Fake jazz

Like Keith Rowe and Christian Fennesz, Rafael Toral searches for new uncharted territories of sound with the electric guitar as his guide. Unlike his peers though, Toral tends to gravitate towards glacial sounds, bathing his guitar in layers of blurry glassy effects, hardly ever allowing a recognizable strum of a chord or pluck of a string to come through. Instead, his compositions open slightly, inviting you in to his world of suspended notes and frozen melodies.
The opening track “Desiree,” is a delicate deep space exercise in restraint, calling to mind Brian Eno and Daniel Lanois’s Apollo, their soundtrack for a documentary of the moon landing. Eventually guitars turn into space dust, microcosmic particles, and huge walls of tones and feedback that strain to hold together under the wait of the gravity of the stars. The feedback in turn gives way to low murmurs of melody, which in turn fall deeper into black holes of sound. The discovery and acceptance of the stars is a concern for Toral; track 10 has a recording of “silence during a Space Shuttle real time web cast.” It reads like a imaginary soundtrack for the Challenger explosion, having the most recognizably “guitar” sounds on the LP; it wails mournfully in the silence, playing back or collecting memories of the event in a dream like slow motion.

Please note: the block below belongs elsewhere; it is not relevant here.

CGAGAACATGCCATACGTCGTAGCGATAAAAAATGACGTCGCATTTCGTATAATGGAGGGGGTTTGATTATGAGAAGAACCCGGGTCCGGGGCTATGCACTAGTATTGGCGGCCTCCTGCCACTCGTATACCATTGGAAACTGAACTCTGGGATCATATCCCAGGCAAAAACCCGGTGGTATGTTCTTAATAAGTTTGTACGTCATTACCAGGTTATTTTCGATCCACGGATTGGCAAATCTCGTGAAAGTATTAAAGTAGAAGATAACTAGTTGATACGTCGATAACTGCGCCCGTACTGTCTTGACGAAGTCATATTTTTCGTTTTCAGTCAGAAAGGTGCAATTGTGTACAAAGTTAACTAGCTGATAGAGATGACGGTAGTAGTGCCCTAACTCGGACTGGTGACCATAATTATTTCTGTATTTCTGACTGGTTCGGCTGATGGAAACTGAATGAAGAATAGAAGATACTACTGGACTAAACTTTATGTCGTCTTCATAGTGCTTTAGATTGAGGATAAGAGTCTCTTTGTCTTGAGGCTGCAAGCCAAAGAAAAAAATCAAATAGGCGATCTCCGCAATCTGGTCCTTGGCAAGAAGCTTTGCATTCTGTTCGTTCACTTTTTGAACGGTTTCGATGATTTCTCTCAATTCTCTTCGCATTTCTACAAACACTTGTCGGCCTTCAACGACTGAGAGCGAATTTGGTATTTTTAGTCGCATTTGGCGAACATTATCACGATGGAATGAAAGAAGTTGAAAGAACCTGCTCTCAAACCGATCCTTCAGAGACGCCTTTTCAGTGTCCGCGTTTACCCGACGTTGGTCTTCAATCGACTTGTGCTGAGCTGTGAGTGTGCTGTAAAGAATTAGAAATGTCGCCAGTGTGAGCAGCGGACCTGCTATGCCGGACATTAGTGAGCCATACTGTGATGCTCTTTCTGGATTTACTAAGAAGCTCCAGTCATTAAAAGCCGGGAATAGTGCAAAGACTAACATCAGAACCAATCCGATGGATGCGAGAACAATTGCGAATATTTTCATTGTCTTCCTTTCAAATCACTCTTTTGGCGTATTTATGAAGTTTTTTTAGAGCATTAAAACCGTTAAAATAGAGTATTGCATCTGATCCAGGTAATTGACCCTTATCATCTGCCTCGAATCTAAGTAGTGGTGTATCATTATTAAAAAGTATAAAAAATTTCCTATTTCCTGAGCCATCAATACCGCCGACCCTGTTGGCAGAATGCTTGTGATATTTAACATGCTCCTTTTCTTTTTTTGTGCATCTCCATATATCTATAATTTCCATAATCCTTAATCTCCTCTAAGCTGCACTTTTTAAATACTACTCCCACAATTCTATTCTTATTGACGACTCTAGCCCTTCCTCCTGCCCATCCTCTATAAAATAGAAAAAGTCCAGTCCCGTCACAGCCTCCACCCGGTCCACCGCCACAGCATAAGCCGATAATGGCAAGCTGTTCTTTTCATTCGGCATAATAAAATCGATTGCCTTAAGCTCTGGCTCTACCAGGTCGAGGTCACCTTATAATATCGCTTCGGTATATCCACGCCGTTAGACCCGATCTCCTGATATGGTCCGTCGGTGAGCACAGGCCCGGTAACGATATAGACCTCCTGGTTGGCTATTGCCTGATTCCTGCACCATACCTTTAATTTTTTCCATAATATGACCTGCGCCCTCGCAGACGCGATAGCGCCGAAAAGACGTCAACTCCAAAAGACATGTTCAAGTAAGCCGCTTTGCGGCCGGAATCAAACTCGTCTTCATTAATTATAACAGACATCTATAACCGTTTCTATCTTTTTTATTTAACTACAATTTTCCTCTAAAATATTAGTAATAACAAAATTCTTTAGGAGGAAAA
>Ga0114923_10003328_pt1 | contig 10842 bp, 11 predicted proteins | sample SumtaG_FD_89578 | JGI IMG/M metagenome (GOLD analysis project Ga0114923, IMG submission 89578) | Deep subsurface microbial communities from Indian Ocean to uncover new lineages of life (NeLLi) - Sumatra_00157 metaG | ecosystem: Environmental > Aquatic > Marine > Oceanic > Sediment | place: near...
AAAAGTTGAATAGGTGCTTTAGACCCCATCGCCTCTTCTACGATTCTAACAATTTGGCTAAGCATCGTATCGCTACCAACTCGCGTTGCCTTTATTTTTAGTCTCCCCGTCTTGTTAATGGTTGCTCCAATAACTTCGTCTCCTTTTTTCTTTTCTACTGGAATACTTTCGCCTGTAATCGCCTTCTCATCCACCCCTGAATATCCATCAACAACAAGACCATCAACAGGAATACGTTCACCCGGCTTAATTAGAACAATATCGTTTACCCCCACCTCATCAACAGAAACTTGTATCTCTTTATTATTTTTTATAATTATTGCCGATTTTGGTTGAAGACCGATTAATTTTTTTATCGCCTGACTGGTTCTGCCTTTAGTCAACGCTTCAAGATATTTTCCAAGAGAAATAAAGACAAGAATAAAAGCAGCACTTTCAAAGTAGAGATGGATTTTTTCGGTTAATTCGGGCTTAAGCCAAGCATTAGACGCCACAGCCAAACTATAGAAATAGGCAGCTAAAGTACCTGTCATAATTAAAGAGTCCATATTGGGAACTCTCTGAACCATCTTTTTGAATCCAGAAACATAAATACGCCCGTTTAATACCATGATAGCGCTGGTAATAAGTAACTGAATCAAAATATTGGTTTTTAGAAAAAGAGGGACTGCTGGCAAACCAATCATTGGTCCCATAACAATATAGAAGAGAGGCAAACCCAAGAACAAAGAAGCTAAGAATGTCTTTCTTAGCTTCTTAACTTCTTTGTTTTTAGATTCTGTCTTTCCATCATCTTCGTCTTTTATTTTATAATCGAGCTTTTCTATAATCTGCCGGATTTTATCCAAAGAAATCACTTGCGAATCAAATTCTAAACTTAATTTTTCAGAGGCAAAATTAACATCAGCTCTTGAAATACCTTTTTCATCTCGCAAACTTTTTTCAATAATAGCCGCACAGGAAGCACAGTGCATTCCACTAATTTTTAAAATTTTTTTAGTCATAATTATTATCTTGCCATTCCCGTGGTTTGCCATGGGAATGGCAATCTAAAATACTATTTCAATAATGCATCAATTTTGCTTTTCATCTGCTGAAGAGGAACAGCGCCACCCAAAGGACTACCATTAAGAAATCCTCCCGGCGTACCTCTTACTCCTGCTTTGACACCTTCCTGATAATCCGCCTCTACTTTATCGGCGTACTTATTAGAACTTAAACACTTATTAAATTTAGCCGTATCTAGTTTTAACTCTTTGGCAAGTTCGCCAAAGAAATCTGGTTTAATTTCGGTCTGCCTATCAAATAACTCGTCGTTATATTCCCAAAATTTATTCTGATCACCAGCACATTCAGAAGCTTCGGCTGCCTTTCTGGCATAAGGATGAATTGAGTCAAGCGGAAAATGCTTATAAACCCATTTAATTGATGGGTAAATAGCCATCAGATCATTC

Jefre Cantu-Ledesma